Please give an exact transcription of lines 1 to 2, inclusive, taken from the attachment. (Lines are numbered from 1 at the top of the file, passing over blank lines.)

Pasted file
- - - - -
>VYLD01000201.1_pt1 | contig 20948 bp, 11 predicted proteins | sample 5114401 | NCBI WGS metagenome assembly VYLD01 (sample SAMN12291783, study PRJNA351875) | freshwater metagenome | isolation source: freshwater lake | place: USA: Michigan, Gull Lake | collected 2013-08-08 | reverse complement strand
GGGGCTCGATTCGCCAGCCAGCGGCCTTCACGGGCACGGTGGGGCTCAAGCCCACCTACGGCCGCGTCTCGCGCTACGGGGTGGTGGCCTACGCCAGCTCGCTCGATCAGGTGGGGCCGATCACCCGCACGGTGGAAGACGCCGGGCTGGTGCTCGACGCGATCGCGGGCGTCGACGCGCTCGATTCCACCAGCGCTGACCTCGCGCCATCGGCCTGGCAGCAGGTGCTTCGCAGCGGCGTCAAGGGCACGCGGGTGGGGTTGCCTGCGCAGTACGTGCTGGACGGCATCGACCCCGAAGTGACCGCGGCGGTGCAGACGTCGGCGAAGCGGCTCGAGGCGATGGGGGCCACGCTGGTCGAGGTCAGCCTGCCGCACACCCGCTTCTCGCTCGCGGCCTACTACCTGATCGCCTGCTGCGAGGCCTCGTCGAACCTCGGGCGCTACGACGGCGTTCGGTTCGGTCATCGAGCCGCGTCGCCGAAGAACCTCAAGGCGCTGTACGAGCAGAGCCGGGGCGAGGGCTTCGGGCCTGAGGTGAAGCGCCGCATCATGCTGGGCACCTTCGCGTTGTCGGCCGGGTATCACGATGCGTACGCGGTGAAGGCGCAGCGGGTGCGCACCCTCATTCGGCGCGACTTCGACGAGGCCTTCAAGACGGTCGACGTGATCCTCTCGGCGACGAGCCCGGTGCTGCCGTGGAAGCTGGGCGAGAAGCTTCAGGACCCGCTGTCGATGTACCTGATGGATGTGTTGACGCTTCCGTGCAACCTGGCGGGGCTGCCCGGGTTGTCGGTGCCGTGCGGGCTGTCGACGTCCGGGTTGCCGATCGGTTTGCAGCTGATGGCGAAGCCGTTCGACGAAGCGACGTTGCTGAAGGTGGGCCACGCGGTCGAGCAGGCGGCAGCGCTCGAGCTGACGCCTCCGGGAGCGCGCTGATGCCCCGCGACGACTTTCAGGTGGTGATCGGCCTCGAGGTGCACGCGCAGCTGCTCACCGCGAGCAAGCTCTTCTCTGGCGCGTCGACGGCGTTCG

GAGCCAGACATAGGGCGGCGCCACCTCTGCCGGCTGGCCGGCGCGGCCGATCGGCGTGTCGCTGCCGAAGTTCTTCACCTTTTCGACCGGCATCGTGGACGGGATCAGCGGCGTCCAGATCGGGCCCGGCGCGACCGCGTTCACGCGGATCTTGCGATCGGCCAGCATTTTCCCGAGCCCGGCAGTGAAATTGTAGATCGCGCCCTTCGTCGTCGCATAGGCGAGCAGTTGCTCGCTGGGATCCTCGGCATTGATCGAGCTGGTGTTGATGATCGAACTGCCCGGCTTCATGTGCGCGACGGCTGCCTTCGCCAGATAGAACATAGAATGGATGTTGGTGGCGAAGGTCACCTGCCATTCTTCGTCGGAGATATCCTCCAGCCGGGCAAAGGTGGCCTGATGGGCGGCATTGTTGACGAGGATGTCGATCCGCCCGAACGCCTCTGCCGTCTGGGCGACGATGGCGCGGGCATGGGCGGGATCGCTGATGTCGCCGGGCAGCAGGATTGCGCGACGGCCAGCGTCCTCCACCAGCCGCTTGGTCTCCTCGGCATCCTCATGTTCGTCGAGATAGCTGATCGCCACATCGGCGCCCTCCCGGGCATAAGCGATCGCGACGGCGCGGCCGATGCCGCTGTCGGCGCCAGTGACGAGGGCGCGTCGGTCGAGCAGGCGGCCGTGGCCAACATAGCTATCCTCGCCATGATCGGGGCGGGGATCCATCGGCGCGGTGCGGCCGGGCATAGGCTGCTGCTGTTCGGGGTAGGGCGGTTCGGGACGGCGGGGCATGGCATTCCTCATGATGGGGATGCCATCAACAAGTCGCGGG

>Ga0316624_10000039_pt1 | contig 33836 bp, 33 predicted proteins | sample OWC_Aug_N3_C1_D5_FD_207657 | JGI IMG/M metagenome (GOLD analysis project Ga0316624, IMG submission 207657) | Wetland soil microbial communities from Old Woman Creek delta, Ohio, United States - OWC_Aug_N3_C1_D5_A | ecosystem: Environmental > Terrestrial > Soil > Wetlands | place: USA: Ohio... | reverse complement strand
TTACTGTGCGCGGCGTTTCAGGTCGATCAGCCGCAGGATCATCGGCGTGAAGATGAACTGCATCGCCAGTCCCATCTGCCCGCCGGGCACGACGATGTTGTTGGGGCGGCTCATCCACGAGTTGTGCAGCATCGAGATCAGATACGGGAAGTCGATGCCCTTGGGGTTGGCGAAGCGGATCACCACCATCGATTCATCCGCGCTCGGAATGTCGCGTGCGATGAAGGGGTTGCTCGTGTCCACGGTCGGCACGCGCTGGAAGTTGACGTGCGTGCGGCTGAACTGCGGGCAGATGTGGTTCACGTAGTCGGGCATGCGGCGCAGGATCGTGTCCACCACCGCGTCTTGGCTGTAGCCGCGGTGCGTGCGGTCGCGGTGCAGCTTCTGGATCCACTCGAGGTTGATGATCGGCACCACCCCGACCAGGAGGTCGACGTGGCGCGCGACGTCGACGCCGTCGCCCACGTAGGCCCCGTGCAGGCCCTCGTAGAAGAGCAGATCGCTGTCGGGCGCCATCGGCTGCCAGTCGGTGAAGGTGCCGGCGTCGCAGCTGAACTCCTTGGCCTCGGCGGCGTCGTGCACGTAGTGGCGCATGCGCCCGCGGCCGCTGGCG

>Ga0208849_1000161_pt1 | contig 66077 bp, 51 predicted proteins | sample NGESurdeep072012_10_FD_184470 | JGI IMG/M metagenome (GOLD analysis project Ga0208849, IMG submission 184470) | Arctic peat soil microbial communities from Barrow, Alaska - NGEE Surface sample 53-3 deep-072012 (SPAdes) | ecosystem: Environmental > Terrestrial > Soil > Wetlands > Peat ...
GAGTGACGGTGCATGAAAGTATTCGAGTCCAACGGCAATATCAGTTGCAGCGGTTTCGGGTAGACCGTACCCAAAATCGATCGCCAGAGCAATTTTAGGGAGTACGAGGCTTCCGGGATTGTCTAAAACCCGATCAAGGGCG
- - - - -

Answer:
>VYLD01000201.1_pt1 | contig 20948 bp, 11 predicted proteins | sample 5114401 | NCBI WGS metagenome assembly VYLD01 (sample SAMN12291783, study PRJNA351875) | freshwater metagenome | isolation source: freshwater lake | place: USA: Michigan, Gull Lake | collected 2013-08-08 | reverse complement strand
GGGGCTCGATTCGCCAGCCAGCGGCCTTCACGGGCACGGTGGGGCTCAAGCCCACCTACGGCCGCGTCTCGCGCTACGGGGTGGTGGCCTACGCCAGCTCGCTCGATCAGGTGGGGCCGATCACCCGCACGGTGGAAGACGCCGGGCTGGTGCTCGACGCGATCGCGGGCGTCGACGCGCTCGATTCCACCAGCGCTGACCTCGCGCCATCGGCCTGGCAGCAGGTGCTTCGCAGCGGCGTCAAGGGCACGCGGGTGGGGTTGCCTGCGCAGTACGTGCTGGACGGCATCGACCCCGAAGTGACCGCGGCGGTGCAGACGTCGGCGAAGCGGCTCGAGGCGATGGGGGCCACGCTGGTCGAGGTCAGCCTGCCGCACACCCGCTTCTCGCTCGCGGCCTACTACCTGATCGCCTGCTGCGAGGCCTCGTCGAACCTCGGGCGCTACGACGGCGTTCGGTTCGGTCATCGAGCCGCGTCGCCGAAGAACCTCAAGGCGCTGTACGAGCAGAGCCGGGGCGAGGGCTTCGGGCCTGAGGTGAAGCGCCGCATCATGCTGGGCACCTTCGCGTTGTCGGCCGGGTATCACGATGCGTACGCGGTGAAGGCGCAGCGGGTGCGCACCCTCATTCGGCGCGACTTCGACGAGGCCTTCAAGACGGTCGACGTGATCCTCTCGGCGACGAGCCCGGTGCTGCCGTGGAAGCTGGGCGAGAAGCTTCAGGACCCGCTGTCGATGTACCTGATGGATGTGTTGACGCTTCCGTGCAACCTGGCGGGGCTGCCCGGGTTGTCGGTGCCGTGCGGGCTGTCGACGTCCGGGTTGCCGATCGGTTTGCAGCTGATGGCGAAGCCGTTCGACGAAGCGACGTTGCTGAAGGTGGGCCACGCGGTCGAGCAGGCGGCAGCGCTCGAGCTGACGCCTCCGGGAGCGCGCTGATGCCCCGCGACGACTTTCAGGTGGTGATCGGCCTCGAGGTGCACGCGCAGCTGCTCACCGCGAGCAAGCTCTTCTCTGGCGCGTCGACGGCGTTCG